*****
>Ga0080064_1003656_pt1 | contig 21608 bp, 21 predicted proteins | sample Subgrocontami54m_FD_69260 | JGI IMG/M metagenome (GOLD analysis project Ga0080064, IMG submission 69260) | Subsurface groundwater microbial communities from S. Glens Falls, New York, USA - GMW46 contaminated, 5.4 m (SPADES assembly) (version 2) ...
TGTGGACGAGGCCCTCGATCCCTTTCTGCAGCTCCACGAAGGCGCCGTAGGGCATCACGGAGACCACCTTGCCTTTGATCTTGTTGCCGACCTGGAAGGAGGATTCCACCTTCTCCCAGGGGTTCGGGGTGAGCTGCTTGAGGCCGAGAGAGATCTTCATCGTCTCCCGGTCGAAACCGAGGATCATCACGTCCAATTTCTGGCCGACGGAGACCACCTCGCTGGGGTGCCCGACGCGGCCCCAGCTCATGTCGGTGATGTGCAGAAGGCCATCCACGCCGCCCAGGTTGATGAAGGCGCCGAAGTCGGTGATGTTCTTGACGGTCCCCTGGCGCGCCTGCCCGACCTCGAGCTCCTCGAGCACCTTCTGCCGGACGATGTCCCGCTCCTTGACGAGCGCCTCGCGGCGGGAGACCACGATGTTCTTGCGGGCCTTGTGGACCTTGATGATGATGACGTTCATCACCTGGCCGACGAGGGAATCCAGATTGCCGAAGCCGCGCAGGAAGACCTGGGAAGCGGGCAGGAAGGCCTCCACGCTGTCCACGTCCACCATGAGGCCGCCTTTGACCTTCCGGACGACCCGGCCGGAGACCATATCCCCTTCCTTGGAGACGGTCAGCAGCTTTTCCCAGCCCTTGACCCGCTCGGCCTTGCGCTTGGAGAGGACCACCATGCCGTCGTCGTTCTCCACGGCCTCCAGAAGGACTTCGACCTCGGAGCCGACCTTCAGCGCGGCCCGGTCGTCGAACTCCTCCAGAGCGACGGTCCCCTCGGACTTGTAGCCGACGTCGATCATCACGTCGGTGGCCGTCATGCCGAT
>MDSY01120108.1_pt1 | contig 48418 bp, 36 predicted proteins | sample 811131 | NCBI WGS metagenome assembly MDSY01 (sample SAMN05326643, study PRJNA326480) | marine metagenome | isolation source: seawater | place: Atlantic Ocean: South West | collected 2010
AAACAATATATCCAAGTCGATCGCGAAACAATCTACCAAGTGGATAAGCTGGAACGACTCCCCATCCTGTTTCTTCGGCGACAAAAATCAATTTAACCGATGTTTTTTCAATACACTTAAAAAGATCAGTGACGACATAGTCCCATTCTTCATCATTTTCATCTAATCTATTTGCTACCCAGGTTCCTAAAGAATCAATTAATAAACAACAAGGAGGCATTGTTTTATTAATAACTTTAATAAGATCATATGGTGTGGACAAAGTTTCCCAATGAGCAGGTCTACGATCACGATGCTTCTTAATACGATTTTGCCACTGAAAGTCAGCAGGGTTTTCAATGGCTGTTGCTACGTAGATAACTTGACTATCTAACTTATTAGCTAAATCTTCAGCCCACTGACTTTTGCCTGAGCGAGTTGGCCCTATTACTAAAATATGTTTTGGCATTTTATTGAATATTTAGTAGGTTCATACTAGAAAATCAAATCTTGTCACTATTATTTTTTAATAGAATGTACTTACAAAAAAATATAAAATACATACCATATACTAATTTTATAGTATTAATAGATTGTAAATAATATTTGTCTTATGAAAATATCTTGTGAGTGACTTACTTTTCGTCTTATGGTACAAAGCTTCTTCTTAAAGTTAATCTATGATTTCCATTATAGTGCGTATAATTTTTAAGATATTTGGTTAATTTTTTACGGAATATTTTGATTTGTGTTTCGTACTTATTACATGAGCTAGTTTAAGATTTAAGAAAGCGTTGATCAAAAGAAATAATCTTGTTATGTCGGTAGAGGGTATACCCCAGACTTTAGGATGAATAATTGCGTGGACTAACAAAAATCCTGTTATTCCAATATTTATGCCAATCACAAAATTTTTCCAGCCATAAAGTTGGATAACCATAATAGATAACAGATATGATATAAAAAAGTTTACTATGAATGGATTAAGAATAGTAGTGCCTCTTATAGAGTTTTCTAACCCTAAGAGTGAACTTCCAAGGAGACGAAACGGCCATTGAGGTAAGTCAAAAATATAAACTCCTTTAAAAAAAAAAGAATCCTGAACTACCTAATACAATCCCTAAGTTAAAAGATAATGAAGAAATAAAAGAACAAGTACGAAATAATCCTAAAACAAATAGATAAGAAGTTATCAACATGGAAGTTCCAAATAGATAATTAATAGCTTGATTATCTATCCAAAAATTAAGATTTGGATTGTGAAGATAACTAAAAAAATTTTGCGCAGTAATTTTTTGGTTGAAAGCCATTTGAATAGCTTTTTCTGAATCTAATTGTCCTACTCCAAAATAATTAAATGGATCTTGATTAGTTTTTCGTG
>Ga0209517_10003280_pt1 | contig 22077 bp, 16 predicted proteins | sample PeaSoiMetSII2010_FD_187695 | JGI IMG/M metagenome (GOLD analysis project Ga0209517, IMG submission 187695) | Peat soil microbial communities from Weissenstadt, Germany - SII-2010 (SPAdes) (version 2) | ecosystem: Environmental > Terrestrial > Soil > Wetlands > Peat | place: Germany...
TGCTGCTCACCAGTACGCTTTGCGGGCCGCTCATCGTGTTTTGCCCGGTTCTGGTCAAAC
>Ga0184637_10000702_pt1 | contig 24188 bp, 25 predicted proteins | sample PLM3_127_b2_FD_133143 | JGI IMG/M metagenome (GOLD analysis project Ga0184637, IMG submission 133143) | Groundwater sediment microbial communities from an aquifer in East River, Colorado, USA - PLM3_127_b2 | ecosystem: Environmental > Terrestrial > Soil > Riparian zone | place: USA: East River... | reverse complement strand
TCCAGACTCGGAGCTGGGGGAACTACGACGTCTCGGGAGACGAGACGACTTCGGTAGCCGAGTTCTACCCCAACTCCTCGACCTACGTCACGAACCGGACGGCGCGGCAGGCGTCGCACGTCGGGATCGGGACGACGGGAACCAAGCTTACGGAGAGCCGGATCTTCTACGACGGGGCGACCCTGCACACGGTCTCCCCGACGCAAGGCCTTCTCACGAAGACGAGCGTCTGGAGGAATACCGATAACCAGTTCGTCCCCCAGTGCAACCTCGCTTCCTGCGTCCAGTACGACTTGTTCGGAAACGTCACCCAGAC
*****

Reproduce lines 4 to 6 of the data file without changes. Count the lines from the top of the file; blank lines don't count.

AAACAATATATCCAAGTCGATCGCGAAACAATCTACCAAGTGGATAAGCTGGAACGACTCCCCATCCTGTTTCTTCGGCGACAAAAATCAATTTAACCGATGTTTTTTCAATACACTTAAAAAGATCAGTGACGACATAGTCCCATTCTTCATCATTTTCATCTAATCTATTTGCTACCCAGGTTCCTAAAGAATCAATTAATAAACAACAAGGAGGCATTGTTTTATTAATAACTTTAATAAGATCATATGGTGTGGACAAAGTTTCCCAATGAGCAGGTCTACGATCACGATGCTTCTTAATACGATTTTGCCACTGAAAGTCAGCAGGGTTTTCAATGGCTGTTGCTACGTAGATAACTTGACTATCTAACTTATTAGCTAAATCTTCAGCCCACTGACTTTTGCCTGAGCGAGTTGGCCCTATTACTAAAATATGTTTTGGCATTTTATTGAATATTTAGTAGGTTCATACTAGAAAATCAAATCTTGTCACTATTATTTTTTAATAGAATGTACTTACAAAAAAATATAAAATACATACCATATACTAATTTTATAGTATTAATAGATTGTAAATAATATTTGTCTTATGAAAATATCTTGTGAGTGACTTACTTTTCGTCTTATGGTACAAAGCTTCTTCTTAAAGTTAATCTATGATTTCCATTATAGTGCGTATAATTTTTAAGATATTTGGTTAATTTTTTACGGAATATTTTGATTTGTGTTTCGTACTTATTACATGAGCTAGTTTAAGATTTAAGAAAGCGTTGATCAAAAGAAATAATCTTGTTATGTCGGTAGAGGGTATACCCCAGACTTTAGGATGAATAATTGCGTGGACTAACAAAAATCCTGTTATTCCAATATTTATGCCAATCACAAAATTTTTCCAGCCATAAAGTTGGATAACCATAATAGATAACAGATATGATATAAAAAAGTTTACTATGAATGGATTAAGAATAGTAGTGCCTCTTATAGAGTTTTCTAACCCTAAGAGTGAACTTCCAAGGAGACGAAACGGCCATTGAGGTAAGTCAAAAATATAAACTCCTTTAAAAAAAAAAGAATCCTGAACTACCTAATACAATCCCTAAGTTAAAAGATAATGAAGAAATAAAAGAACAAGTACGAAATAATCCTAAAACAAATAGATAAGAAGTTATCAACATGGAAGTTCCAAATAGATAATTAATAGCTTGATTATCTATCCAAAAATTAAGATTTGGATTGTGAAGATAACTAAAAAAATTTTGCGCAGTAATTTTTTGGTTGAAAGCCATTTGAATAGCTTTTTCTGAATCTAATTGTCCTACTCCAAAATAATTAAATGGATCTTGATTAGTTTTTCGTG
>Ga0209517_10003280_pt1 | contig 22077 bp, 16 predicted proteins | sample PeaSoiMetSII2010_FD_187695 | JGI IMG/M metagenome (GOLD analysis project Ga0209517, IMG submission 187695) | Peat soil microbial communities from Weissenstadt, Germany - SII-2010 (SPAdes) (version 2) | ecosystem: Environmental > Terrestrial > Soil > Wetlands > Peat | place: Germany...
TGCTGCTCACCAGTACGCTTTGCGGGCCGCTCATCGTGTTTTGCCCGGTTCTGGTCAAAC